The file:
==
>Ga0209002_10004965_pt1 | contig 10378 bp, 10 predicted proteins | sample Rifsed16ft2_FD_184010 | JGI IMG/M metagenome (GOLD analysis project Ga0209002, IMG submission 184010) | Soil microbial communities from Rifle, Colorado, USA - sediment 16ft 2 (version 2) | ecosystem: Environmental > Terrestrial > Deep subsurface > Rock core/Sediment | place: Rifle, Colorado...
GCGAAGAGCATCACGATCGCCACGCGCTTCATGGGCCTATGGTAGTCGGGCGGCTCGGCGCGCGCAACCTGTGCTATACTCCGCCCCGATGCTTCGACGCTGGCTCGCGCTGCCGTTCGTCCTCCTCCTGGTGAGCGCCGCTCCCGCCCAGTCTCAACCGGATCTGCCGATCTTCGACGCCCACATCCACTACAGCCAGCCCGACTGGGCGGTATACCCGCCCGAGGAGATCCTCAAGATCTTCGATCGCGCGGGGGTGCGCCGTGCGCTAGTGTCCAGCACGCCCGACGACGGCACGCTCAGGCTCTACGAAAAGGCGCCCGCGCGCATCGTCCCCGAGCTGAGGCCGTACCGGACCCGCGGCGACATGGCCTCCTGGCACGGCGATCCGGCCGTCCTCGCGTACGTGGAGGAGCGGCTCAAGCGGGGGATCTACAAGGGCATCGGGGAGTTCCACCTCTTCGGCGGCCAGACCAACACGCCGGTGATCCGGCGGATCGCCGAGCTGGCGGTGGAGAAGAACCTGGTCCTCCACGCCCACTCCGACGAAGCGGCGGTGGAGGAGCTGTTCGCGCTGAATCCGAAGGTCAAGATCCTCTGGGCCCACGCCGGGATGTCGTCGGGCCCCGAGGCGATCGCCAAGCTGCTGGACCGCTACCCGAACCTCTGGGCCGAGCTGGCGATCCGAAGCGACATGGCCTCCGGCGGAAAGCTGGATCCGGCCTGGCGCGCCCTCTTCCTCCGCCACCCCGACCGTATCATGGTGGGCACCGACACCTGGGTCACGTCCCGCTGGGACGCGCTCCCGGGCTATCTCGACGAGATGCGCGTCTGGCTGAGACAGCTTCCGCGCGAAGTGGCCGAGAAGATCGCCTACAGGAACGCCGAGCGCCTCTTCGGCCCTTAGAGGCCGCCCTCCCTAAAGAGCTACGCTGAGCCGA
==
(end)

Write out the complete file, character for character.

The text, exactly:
>Ga0209002_10004965_pt1 | contig 10378 bp, 10 predicted proteins | sample Rifsed16ft2_FD_184010 | JGI IMG/M metagenome (GOLD analysis project Ga0209002, IMG submission 184010) | Soil microbial communities from Rifle, Colorado, USA - sediment 16ft 2 (version 2) | ecosystem: Environmental > Terrestrial > Deep subsurface > Rock core/Sediment | place: Rifle, Colorado...
GCGAAGAGCATCACGATCGCCACGCGCTTCATGGGCCTATGGTAGTCGGGCGGCTCGGCGCGCGCAACCTGTGCTATACTCCGCCCCGATGCTTCGACGCTGGCTCGCGCTGCCGTTCGTCCTCCTCCTGGTGAGCGCCGCTCCCGCCCAGTCTCAACCGGATCTGCCGATCTTCGACGCCCACATCCACTACAGCCAGCCCGACTGGGCGGTATACCCGCCCGAGGAGATCCTCAAGATCTTCGATCGCGCGGGGGTGCGCCGTGCGCTAGTGTCCAGCACGCCCGACGACGGCACGCTCAGGCTCTACGAAAAGGCGCCCGCGCGCATCGTCCCCGAGCTGAGGCCGTACCGGACCCGCGGCGACATGGCCTCCTGGCACGGCGATCCGGCCGTCCTCGCGTACGTGGAGGAGCGGCTCAAGCGGGGGATCTACAAGGGCATCGGGGAGTTCCACCTCTTCGGCGGCCAGACCAACACGCCGGTGATCCGGCGGATCGCCGAGCTGGCGGTGGAGAAGAACCTGGTCCTCCACGCCCACTCCGACGAAGCGGCGGTGGAGGAGCTGTTCGCGCTGAATCCGAAGGTCAAGATCCTCTGGGCCCACGCCGGGATGTCGTCGGGCCCCGAGGCGATCGCCAAGCTGCTGGACCGCTACCCGAACCTCTGGGCCGAGCTGGCGATCCGAAGCGACATGGCCTCCGGCGGAAAGCTGGATCCGGCCTGGCGCGCCCTCTTCCTCCGCCACCCCGACCGTATCATGGTGGGCACCGACACCTGGGTCACGTCCCGCTGGGACGCGCTCCCGGGCTATCTCGACGAGATGCGCGTCTGGCTGAGACAGCTTCCGCGCGAAGTGGCCGAGAAGATCGCCTACAGGAACGCCGAGCGCCTCTTCGGCCCTTAGAGGCCGCCCTCCCTAAAGAGCTACGCTGAGCCGA